These days, instrumentation is so good and affordable, it is silly (financially – engines are expensive) not to have EGT and CHT on all cylinders.  With four cylinder EGT, it is very easy to make adjustments during takeoff to achieve the magical 125 degree rich of peak (best power).  After a handful of takeoff’s you will know what works well for your airplane. In my case – very specific to my airplane – I lean for max rpm while running up at 1700-1800. When I start the departure roll, I push the mixture slightly richer (just a nudge) and glance at the EIS a couple times to confirm an EGT of around 1250 degrees (I happen to know it’s peak EGT is around 1350 and that varies with the conditions).

 

Finally, you can FEEL when have the mixture about right during the takeoff roll – the difference in engine power is noticeable. Yes, making FINE adjustments during the takeoff roll.  No, I would not advise that until familiar/comfortable with/in your airplane but once you are, such adjustments are completely legit. Obviously not making large/rapid adjustments.  There are many times in the backcountry that we do not perform a “full runup” due to possible prop damage (dirt/stones). In that case, setting mixture during the roll is the only option.

 

Jon

 

 

From: main@Q-List.groups.io <main@Q-List.groups.io> On Behalf Of Corbin via groups.io
Sent: Friday, August 28, 2020 5:19 PM
To: main@Q-List.groups.io
Subject: [Q-List] Leaning for High DA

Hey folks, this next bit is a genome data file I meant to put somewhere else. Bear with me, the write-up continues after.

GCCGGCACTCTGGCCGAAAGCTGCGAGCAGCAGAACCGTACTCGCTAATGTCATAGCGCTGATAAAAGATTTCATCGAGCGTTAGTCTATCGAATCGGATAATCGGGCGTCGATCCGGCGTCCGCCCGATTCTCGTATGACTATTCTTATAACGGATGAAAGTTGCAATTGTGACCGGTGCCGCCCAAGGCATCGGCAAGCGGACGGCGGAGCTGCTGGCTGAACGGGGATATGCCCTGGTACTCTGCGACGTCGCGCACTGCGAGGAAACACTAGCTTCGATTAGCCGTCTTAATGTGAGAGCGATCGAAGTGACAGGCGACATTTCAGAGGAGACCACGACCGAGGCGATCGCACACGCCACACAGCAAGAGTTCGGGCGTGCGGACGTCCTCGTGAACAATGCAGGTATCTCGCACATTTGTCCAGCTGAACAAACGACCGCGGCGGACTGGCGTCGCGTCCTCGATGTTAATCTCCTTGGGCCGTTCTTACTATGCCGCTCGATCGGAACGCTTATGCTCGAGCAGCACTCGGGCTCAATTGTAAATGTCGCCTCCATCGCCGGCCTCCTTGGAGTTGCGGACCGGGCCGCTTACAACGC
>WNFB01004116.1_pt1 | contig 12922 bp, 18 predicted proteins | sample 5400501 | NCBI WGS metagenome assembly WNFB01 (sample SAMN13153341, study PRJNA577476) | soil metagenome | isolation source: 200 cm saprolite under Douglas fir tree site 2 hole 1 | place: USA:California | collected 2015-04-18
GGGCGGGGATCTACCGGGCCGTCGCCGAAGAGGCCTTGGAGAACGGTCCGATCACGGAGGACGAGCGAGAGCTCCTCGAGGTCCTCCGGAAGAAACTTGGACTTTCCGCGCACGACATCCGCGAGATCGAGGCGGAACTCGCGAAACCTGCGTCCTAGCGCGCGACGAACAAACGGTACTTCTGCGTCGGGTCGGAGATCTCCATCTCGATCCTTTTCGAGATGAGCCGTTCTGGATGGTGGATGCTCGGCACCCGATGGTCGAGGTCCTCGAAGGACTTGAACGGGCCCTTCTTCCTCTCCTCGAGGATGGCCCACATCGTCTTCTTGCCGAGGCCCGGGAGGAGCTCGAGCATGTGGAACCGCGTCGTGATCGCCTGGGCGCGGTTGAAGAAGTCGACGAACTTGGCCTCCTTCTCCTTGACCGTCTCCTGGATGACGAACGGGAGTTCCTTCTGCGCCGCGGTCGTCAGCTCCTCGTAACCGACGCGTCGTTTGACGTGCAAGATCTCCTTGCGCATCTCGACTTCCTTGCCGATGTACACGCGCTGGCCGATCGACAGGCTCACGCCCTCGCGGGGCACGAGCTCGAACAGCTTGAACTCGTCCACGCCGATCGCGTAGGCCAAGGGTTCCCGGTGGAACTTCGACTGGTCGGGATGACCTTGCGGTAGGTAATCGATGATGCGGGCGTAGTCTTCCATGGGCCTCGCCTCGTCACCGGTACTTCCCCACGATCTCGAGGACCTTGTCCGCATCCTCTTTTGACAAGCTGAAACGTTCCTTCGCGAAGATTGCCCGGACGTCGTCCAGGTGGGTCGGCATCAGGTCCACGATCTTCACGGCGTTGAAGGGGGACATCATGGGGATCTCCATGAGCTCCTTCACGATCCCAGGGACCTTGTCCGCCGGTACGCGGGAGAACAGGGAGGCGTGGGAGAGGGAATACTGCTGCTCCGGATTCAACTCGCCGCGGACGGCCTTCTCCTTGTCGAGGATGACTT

Most of my flying at high-density altitudes has been in a turbo.  When not in a turbo, I have been in a typical tricycle gear plane where I could do a full-power runup and lean for max power prior to takeoff.  In our Q200's, we don't really do full power runups for risk of the tail coming up and risking a prop strike.  So what is the best method to know you are leaning for max power at higher altitudes?  It wouldn't always be feasible to tie down the tail and I am not comfortable leaning during the roll to find that answer out "live".

 

Any advice welcome.

 

Corbin Ge!ser


--

Corbin 
N33QR


--
Jon Finley
Somewhere in the Southwest flying an RV-4


Re: Leaning for High DA

Jay Scheevel
 

Jon,

Pretty much did the same as you for my previous plane with the O-540, which had a constant speed prop. Still had the same "feel" approach you talk about. My DA's run between 4000 and 10000 at take off depending on the season. Bottom line: no reason to be full rich at high DA.

My Jabiru is a little different (like me), but I follow the same philosophy, even though the procedure differs slightly and will be of little interest to the group here.

Cheers,
Jay

Sent from my Verizon Wireless 4G LTE DROID


Jon Finley <jd@...> wrote:

With the Marvel carbureted Lycoming’s with which I am familiar (O-320, O-360), performing the runup at 1700-1800 and leaning at that rpm is an excellent takeoff setting (due to the